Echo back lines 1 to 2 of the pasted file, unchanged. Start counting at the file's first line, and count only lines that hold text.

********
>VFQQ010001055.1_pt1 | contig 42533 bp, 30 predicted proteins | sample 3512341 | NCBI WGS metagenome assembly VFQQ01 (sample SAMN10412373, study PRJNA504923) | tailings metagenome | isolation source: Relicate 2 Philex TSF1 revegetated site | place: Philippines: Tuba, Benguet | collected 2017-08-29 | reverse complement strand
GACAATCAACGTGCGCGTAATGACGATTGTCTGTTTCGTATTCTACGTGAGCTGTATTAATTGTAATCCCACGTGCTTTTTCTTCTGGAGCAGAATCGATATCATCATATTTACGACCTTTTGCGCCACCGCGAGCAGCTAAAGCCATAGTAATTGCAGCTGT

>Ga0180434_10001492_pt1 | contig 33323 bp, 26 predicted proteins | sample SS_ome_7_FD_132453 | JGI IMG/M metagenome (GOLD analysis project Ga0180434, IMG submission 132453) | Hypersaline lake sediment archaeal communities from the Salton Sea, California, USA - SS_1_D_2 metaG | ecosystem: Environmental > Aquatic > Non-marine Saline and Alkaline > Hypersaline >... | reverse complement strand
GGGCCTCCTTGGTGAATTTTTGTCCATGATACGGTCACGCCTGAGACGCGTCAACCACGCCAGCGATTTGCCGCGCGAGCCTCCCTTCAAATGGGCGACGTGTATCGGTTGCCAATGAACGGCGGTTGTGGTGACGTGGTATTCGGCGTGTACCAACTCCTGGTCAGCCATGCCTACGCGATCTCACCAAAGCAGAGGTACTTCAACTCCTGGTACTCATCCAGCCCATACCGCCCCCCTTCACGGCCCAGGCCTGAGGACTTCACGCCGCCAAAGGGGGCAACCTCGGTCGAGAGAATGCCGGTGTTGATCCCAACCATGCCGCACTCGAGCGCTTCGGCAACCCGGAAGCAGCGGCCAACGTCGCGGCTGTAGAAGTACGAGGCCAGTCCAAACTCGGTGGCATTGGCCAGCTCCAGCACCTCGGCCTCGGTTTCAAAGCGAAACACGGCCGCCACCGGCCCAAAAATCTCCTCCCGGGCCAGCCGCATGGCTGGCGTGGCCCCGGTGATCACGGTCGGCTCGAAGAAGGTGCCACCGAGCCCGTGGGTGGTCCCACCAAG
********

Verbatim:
>VFQQ010001055.1_pt1 | contig 42533 bp, 30 predicted proteins | sample 3512341 | NCBI WGS metagenome assembly VFQQ01 (sample SAMN10412373, study PRJNA504923) | tailings metagenome | isolation source: Relicate 2 Philex TSF1 revegetated site | place: Philippines: Tuba, Benguet | collected 2017-08-29 | reverse complement strand
GACAATCAACGTGCGCGTAATGACGATTGTCTGTTTCGTATTCTACGTGAGCTGTATTAATTGTAATCCCACGTGCTTTTTCTTCTGGAGCAGAATCGATATCATCATATTTACGACCTTTTGCGCCACCGCGAGCAGCTAAAGCCATAGTAATTGCAGCTGT